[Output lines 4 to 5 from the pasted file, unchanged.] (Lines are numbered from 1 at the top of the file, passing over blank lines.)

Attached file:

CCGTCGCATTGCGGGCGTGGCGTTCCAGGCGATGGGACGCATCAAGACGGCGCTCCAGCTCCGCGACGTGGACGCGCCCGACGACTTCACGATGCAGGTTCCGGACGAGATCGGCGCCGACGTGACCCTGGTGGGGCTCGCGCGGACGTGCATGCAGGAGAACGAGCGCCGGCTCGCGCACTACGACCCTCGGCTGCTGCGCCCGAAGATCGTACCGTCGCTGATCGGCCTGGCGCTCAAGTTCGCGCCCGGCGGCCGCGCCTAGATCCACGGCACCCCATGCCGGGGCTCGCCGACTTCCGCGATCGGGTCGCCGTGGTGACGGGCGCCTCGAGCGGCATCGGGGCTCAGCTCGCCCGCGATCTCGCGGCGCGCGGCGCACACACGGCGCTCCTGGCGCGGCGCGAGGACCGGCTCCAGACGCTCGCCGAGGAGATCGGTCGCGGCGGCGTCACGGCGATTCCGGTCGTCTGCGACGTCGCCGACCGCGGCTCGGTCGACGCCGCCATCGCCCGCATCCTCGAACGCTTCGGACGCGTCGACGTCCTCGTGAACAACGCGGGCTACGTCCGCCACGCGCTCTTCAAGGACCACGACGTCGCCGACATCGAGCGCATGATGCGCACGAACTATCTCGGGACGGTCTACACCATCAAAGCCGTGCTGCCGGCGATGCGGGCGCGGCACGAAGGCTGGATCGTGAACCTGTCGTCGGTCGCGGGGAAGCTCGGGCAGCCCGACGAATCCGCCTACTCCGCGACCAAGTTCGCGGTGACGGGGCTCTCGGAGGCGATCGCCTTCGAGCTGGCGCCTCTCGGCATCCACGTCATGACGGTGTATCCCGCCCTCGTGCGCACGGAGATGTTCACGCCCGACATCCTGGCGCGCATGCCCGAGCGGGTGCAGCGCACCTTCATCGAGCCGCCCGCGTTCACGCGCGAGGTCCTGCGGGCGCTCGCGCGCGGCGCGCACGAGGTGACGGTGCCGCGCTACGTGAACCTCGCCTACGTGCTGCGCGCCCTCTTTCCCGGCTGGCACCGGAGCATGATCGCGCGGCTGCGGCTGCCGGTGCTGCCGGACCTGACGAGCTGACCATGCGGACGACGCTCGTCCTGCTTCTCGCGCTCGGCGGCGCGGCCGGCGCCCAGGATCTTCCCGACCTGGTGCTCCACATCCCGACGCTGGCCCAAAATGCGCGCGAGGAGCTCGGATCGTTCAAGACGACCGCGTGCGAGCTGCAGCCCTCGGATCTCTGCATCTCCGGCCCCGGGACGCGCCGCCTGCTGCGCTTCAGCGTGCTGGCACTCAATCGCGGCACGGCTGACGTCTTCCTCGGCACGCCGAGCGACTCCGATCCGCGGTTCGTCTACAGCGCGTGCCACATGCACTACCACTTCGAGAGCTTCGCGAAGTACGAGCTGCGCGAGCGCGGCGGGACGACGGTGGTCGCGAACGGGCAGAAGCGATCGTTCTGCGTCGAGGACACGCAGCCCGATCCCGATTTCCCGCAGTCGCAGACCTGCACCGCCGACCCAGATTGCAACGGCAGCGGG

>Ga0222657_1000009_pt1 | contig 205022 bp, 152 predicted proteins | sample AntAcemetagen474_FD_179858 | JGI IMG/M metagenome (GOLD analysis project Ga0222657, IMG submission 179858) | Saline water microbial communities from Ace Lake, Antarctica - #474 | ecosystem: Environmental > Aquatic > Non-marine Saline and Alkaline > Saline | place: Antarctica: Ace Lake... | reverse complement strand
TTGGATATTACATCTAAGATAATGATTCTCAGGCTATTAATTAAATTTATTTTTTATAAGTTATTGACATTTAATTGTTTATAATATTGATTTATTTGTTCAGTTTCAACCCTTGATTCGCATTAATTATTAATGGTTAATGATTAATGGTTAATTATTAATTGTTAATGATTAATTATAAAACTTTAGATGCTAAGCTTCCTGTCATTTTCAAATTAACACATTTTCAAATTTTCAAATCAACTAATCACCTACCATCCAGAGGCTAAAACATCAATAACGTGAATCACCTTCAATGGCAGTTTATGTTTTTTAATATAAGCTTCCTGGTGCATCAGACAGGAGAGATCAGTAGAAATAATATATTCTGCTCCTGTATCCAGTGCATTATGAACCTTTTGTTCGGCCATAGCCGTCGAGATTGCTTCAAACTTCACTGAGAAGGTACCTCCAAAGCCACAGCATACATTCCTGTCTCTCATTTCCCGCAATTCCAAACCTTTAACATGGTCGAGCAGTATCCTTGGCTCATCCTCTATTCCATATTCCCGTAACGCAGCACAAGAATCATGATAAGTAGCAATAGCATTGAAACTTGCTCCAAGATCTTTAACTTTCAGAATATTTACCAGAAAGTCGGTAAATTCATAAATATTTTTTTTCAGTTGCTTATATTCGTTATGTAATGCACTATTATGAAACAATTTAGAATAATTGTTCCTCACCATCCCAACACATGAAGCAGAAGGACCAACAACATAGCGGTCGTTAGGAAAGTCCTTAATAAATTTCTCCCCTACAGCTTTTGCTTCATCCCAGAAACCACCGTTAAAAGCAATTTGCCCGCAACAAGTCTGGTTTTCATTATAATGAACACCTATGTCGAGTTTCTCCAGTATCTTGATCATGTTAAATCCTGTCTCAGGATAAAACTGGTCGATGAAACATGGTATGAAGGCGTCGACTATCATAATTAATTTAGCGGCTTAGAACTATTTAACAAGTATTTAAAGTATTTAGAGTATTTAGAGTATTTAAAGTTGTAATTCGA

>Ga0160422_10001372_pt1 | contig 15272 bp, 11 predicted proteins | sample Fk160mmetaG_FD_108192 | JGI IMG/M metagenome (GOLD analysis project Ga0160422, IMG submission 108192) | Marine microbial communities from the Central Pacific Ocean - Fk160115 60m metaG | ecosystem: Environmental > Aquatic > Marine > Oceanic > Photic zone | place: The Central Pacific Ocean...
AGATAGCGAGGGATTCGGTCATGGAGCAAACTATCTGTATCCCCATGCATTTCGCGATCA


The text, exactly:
>Ga0160422_10001372_pt1 | contig 15272 bp, 11 predicted proteins | sample Fk160mmetaG_FD_108192 | JGI IMG/M metagenome (GOLD analysis project Ga0160422, IMG submission 108192) | Marine microbial communities from the Central Pacific Ocean - Fk160115 60m metaG | ecosystem: Environmental > Aquatic > Marine > Oceanic > Photic zone | place: The Central Pacific Ocean...
AGATAGCGAGGGATTCGGTCATGGAGCAAACTATCTGTATCCCCATGCATTTCGCGATCA